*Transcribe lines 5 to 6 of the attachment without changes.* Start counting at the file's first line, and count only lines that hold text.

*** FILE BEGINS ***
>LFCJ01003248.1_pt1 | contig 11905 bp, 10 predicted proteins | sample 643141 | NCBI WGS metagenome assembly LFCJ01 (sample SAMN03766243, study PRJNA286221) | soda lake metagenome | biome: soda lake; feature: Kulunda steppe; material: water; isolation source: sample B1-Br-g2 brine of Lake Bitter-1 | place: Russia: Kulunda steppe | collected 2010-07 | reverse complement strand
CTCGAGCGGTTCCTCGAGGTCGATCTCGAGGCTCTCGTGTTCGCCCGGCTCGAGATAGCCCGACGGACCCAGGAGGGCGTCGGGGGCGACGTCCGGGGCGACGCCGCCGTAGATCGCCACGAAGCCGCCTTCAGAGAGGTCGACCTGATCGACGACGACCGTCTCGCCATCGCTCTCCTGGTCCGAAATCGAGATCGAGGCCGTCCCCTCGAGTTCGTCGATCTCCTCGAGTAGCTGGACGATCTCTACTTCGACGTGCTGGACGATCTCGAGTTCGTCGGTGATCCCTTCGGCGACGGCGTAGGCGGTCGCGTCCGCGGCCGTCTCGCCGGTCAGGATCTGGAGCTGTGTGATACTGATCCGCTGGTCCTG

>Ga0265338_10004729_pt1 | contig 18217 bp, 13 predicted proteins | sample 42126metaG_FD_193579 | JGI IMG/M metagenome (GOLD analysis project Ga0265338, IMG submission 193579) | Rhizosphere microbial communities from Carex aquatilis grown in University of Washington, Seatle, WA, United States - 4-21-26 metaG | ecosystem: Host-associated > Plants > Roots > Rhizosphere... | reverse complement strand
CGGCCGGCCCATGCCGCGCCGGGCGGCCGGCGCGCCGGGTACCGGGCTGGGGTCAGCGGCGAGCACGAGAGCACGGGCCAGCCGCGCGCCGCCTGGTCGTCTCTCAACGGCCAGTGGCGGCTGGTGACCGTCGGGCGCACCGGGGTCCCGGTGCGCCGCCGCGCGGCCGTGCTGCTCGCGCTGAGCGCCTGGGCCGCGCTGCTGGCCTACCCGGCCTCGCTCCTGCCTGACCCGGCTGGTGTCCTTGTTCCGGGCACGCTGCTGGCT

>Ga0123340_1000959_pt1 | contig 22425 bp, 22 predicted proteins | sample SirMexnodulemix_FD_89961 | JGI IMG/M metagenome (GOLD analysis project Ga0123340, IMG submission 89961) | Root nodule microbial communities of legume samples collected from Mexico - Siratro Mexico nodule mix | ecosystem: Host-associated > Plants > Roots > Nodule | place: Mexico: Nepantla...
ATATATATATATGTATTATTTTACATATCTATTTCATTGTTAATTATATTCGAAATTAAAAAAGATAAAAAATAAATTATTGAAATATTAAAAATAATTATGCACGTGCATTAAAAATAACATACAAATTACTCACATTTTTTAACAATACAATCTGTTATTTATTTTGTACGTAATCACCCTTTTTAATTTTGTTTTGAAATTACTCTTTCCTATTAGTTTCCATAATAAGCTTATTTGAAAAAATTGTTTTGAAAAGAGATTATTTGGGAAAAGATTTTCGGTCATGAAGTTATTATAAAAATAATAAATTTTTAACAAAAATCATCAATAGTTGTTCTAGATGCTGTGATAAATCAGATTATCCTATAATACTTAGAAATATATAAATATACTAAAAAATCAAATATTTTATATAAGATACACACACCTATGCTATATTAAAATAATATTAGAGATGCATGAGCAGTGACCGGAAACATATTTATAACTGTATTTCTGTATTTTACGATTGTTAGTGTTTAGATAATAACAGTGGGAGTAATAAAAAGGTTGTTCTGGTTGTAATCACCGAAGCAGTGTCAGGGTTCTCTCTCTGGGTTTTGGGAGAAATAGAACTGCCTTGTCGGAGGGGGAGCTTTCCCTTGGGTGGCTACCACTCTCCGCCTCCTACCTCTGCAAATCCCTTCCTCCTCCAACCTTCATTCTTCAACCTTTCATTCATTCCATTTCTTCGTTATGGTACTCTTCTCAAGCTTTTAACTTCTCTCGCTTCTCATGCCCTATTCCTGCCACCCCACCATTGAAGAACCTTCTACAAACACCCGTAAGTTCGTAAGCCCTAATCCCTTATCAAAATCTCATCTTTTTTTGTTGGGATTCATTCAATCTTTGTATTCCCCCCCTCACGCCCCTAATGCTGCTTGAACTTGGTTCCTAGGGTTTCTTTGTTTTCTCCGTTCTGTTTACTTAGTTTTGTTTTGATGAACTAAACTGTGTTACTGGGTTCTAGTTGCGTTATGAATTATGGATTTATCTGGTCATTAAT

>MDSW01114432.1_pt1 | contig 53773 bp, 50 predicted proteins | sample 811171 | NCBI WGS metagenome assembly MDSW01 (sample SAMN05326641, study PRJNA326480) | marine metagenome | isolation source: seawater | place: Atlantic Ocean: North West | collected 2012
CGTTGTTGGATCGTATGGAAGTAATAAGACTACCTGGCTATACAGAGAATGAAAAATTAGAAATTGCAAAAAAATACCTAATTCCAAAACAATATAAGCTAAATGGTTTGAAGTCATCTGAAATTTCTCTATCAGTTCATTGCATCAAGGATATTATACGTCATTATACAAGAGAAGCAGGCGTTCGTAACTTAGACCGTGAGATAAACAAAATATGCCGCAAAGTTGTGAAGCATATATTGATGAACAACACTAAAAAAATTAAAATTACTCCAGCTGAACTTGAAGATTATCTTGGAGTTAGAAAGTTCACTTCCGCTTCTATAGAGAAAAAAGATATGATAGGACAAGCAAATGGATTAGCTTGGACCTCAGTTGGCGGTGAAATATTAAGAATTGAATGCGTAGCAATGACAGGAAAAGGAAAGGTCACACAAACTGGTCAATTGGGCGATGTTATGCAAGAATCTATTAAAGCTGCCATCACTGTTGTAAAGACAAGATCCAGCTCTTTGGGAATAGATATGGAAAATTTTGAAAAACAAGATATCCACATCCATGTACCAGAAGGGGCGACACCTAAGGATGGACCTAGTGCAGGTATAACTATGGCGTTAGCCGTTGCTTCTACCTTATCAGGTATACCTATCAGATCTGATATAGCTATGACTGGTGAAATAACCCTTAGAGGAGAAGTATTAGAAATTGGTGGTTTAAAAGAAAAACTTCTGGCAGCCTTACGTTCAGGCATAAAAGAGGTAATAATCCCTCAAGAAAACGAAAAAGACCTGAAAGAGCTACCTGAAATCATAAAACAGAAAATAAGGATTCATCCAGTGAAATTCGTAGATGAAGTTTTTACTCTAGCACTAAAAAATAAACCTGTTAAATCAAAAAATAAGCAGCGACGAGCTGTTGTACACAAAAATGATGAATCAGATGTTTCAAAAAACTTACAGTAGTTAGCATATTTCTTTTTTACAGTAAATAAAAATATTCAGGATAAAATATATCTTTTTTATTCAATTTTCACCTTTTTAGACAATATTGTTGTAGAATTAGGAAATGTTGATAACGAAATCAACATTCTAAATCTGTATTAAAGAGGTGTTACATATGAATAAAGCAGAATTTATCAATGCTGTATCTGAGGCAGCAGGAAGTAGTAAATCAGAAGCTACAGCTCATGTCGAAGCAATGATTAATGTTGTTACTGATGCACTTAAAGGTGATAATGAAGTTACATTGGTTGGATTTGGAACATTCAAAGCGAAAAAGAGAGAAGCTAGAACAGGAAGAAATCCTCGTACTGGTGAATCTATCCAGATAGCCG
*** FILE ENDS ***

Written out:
>Ga0123340_1000959_pt1 | contig 22425 bp, 22 predicted proteins | sample SirMexnodulemix_FD_89961 | JGI IMG/M metagenome (GOLD analysis project Ga0123340, IMG submission 89961) | Root nodule microbial communities of legume samples collected from Mexico - Siratro Mexico nodule mix | ecosystem: Host-associated > Plants > Roots > Nodule | place: Mexico: Nepantla...
ATATATATATATGTATTATTTTACATATCTATTTCATTGTTAATTATATTCGAAATTAAAAAAGATAAAAAATAAATTATTGAAATATTAAAAATAATTATGCACGTGCATTAAAAATAACATACAAATTACTCACATTTTTTAACAATACAATCTGTTATTTATTTTGTACGTAATCACCCTTTTTAATTTTGTTTTGAAATTACTCTTTCCTATTAGTTTCCATAATAAGCTTATTTGAAAAAATTGTTTTGAAAAGAGATTATTTGGGAAAAGATTTTCGGTCATGAAGTTATTATAAAAATAATAAATTTTTAACAAAAATCATCAATAGTTGTTCTAGATGCTGTGATAAATCAGATTATCCTATAATACTTAGAAATATATAAATATACTAAAAAATCAAATATTTTATATAAGATACACACACCTATGCTATATTAAAATAATATTAGAGATGCATGAGCAGTGACCGGAAACATATTTATAACTGTATTTCTGTATTTTACGATTGTTAGTGTTTAGATAATAACAGTGGGAGTAATAAAAAGGTTGTTCTGGTTGTAATCACCGAAGCAGTGTCAGGGTTCTCTCTCTGGGTTTTGGGAGAAATAGAACTGCCTTGTCGGAGGGGGAGCTTTCCCTTGGGTGGCTACCACTCTCCGCCTCCTACCTCTGCAAATCCCTTCCTCCTCCAACCTTCATTCTTCAACCTTTCATTCATTCCATTTCTTCGTTATGGTACTCTTCTCAAGCTTTTAACTTCTCTCGCTTCTCATGCCCTATTCCTGCCACCCCACCATTGAAGAACCTTCTACAAACACCCGTAAGTTCGTAAGCCCTAATCCCTTATCAAAATCTCATCTTTTTTTGTTGGGATTCATTCAATCTTTGTATTCCCCCCCTCACGCCCCTAATGCTGCTTGAACTTGGTTCCTAGGGTTTCTTTGTTTTCTCCGTTCTGTTTACTTAGTTTTGTTTTGATGAACTAAACTGTGTTACTGGGTTCTAGTTGCGTTATGAATTATGGATTTATCTGGTCATTAAT